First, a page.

Pilates is a dynamic, multi-faceted, mind-body movement method. As a Pilates practitioner, you will find that the longer you practice, the deeper your practice will take you. If you will think back to when you first started your Pilates practice, you may remember feeling awkward with the equipment and how to move your body. The way we align our bodies and how we engage our muscles during a Pilates session is meant to help bring the body back into balance and proper alignment.
At fist, just getting used to how the equipment moves and where to put our hands and feet, etc can feel disorienting so in the beginning, the focus is on just getting used to the equipment (including the Mat!) and the bigger muscle movements of the exercise and engaging the core. As we become more comfortable and we have learned proper engagement of the core for initiating movement and stabilization, we begin to go deeper into alignment, full body engagement, and what are referred to as the Six Guiding Principles of Pilates.
Pilates is a complex system. Every movement should engage the whole body from head to toe. During a Pilates movement we are being aware of our imbalances, and then lengthening, stretching, engaging to bring the body into balance. This often requires moving the body and
engaging muscles in ways that are not our habitual way of moving, so without concentration we will just continue to move the body in old patterns and we will not reap the benefits and change that Pilates is intended for.
All movement comes from the center of the body. Even if we are simply moving our hand, the body first stabilizes the spine, and then movement emanates into the extremities. This is why proper engagement of our core is the first thing we learn in Pilates. When our center is not strong the rest of our body can not be in alignment (Ah! that is a whole other blog post!) In Pilates we refer to our core as the Powerhouse, and the Powerhouse includes our low abdominals, or Transverse Abdominus, our low back, our glutes, and our inner thighs. Often in class you will hear the cue to draw in and up your centerline. This means to engage your Powerhouse and lengthen your spine, bringing your focus to creating a long, strong center.
When Joseph Pilates was teaching, it was not called, Pilates. He called it “Contrology”, which means the study of control. In Pilates, every movement is with intention and every movement is an exercise. Because we have spent so many years living in our bodies without thought of how to properly support and move the body, we have developed many imbalances, many of which we do not even notice but they greatly affect our bodies’ health and efficiency. For example, we tend to sit a lot in our culture – at our desks, in our cars, and on our sofas. This can cause our hip-flexors to become tight. When the hip-flexors become too tight, they “shut off” the reciprocal muscles, or the muscles on the other side of the joint. In this case, that would be the glutes. The glutes are a very big muscle and when they stop working properly and stop engaging when they should, the body compensates by recruiting other muscles to do the work that the glutes should be doing. Now the body starts trying to get the rotator muscles of the hip to do the work that the glutes should be doing. However, the rotators have a different function and therefore their axis of rotation and movements are different. They are also much smaller than the glutes so the load put on them is more than they were intended to bear. Soon, these smaller muscles become overworked and aggravated, and an aggravated muscle stays in a state of contraction. This causes decreased circulation and adhesions to form in the muscle.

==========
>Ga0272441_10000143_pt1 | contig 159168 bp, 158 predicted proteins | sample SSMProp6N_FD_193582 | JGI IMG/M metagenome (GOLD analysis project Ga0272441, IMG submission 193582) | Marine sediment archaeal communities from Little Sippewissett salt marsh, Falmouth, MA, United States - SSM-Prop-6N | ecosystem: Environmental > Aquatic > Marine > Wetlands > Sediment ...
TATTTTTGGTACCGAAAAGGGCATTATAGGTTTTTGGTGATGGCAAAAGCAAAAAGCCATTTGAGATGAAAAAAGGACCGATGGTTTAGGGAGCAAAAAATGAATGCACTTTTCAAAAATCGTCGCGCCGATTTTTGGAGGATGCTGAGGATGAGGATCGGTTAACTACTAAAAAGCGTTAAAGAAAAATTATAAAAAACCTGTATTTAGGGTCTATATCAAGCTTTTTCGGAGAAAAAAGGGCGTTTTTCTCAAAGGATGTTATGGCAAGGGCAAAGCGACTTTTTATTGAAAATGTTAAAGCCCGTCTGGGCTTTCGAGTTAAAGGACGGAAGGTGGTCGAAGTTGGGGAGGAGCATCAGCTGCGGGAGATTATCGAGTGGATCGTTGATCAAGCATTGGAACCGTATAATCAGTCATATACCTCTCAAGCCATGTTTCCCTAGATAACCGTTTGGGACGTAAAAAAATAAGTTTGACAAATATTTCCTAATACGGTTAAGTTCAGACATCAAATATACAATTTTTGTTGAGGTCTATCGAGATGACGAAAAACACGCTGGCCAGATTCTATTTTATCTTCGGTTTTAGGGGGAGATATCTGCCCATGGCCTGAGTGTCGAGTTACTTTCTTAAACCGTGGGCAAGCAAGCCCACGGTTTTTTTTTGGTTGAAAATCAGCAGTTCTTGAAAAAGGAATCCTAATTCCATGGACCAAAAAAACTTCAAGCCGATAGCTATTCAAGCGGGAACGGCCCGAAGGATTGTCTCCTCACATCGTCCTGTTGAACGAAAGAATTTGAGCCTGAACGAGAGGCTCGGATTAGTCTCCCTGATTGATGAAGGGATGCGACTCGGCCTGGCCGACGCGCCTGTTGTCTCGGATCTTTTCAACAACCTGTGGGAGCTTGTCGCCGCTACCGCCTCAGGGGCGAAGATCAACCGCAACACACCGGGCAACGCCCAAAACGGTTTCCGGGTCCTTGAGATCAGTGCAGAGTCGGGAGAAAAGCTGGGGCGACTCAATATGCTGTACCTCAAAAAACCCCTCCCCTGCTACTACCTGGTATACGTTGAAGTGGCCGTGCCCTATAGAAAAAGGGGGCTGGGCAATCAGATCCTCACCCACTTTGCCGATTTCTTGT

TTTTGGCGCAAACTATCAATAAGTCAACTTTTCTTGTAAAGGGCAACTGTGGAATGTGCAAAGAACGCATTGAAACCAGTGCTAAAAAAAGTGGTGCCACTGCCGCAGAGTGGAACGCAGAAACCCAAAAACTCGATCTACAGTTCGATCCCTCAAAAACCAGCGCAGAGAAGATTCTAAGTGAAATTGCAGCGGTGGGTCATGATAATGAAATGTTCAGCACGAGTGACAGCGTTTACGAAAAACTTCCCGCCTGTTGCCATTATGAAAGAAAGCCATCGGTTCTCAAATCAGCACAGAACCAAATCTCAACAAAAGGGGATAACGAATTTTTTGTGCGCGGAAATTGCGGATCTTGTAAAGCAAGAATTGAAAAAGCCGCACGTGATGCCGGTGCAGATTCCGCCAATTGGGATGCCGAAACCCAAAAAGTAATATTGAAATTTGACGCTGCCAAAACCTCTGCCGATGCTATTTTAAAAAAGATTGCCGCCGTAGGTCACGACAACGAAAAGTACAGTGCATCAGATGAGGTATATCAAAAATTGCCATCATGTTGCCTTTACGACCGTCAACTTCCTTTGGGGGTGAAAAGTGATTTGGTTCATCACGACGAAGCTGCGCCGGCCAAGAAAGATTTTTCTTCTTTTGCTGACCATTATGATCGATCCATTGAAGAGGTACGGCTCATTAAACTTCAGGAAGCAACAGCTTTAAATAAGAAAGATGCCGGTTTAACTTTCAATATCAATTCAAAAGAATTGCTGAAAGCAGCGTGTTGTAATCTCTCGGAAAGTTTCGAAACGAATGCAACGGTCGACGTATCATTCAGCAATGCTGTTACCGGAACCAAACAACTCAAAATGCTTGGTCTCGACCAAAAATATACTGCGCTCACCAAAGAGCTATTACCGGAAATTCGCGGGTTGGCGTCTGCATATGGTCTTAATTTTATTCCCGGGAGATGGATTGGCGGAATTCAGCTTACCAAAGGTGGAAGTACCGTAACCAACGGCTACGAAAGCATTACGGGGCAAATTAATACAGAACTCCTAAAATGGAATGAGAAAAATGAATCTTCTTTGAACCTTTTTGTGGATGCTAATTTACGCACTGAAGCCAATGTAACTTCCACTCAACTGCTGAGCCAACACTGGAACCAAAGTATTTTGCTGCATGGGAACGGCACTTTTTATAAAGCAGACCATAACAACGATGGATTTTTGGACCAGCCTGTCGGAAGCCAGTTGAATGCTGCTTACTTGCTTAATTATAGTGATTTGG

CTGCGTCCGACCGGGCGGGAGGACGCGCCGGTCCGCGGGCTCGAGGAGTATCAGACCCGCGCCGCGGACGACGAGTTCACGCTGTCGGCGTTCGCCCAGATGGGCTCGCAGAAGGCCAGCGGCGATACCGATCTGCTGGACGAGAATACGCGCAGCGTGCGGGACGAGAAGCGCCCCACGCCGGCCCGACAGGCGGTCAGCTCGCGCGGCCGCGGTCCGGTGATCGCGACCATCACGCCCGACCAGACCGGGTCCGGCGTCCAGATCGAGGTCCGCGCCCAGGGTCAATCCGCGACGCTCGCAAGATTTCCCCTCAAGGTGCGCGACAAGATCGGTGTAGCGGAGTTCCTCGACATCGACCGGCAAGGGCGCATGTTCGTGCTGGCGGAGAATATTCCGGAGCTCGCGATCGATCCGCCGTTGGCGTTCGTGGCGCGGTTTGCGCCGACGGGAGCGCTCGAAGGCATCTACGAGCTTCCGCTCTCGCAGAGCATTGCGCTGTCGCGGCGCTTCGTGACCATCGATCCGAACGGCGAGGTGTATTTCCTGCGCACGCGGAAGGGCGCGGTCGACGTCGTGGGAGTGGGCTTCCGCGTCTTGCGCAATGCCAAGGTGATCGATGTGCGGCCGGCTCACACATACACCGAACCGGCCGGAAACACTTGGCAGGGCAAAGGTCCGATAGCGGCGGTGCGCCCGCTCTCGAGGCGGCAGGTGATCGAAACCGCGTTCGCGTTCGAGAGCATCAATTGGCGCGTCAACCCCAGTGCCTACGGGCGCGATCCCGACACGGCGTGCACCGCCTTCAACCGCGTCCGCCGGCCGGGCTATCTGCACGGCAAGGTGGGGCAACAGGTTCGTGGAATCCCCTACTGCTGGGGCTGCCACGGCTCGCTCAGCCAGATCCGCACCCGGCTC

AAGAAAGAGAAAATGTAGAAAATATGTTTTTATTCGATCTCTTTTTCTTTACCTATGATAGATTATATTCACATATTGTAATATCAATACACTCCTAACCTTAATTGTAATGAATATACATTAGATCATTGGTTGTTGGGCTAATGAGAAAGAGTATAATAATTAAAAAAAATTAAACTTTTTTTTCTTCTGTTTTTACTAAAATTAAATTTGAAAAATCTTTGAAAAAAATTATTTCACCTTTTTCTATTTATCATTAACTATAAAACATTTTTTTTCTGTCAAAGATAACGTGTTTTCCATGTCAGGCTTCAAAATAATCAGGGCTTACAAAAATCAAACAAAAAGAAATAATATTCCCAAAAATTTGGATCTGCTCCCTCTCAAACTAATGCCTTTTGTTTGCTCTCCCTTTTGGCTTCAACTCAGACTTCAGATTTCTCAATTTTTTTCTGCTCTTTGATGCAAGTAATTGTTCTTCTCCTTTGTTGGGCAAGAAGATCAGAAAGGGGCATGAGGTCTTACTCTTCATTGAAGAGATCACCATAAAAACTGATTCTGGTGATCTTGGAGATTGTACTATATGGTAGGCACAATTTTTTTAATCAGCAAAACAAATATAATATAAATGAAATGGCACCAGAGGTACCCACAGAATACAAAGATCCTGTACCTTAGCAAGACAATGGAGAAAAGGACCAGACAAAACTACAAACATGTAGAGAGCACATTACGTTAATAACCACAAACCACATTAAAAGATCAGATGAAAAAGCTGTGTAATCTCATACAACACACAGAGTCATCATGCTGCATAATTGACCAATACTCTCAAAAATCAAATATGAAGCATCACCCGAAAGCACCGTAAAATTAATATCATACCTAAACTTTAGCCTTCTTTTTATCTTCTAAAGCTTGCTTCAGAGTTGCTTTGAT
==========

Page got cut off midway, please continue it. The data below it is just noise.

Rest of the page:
Now we have pain 🙁
So it is important, especially during a Pilates session, to bring our focus and Concentration back to proper muscle engagement and control of movement.
Breathing is what brings oxygen to the cells and flushes many toxins and waste from the body. If we do not exhale deeply, we do not empty the lungs of waste and, we cannot inhale completely. The breath is often a component that enhances an exercise, for example, by increasing pressure in the abdominal cavity which helps to stabilize the spine. And often an exercise has a component of strengthening the breath, such as wringing out the lungs during twisting movements. In Pilates, we do not use percussive or unnatural breathing as Joseph Pilates believed that if the breath can remain deep and calm while the body experiences the stress of exercise, then in our daily lives when we experience other types of stress, whether physical, emotional, or mental, our breathing will remain deep and calm helping to reduce the strains of stress.
Precision is like combining Concentration and Control. Bringing precision to your movement is to engage the intended muscles to their fullest, and to perform the exercise cleanly and to the best of your ability without sloppy extraneous movements. In Pilates, every movement has a purpose.
When thinking of Pilates, think of “effort with ease”. We move the body with intention, purpose, and precision, but never with tension. Each Pilates exercise should have a fluidity and grace that reflects this and each exercise should flow into the next. This is one of the reasons why proper transitioning from one exercise to the next is so important. Our workout should feel like one continuous exercise with each movement flowing smoothly into the next, never losing our connections or engagement, and all the while maintaining our focus.
As you begin to memorize the routine of the exercises so that you can move through your session without stopping, and deepen your practice of these six guiding principles, your practice will become a meditation in movement and will reveal much more to you than just a beautiful, strong body!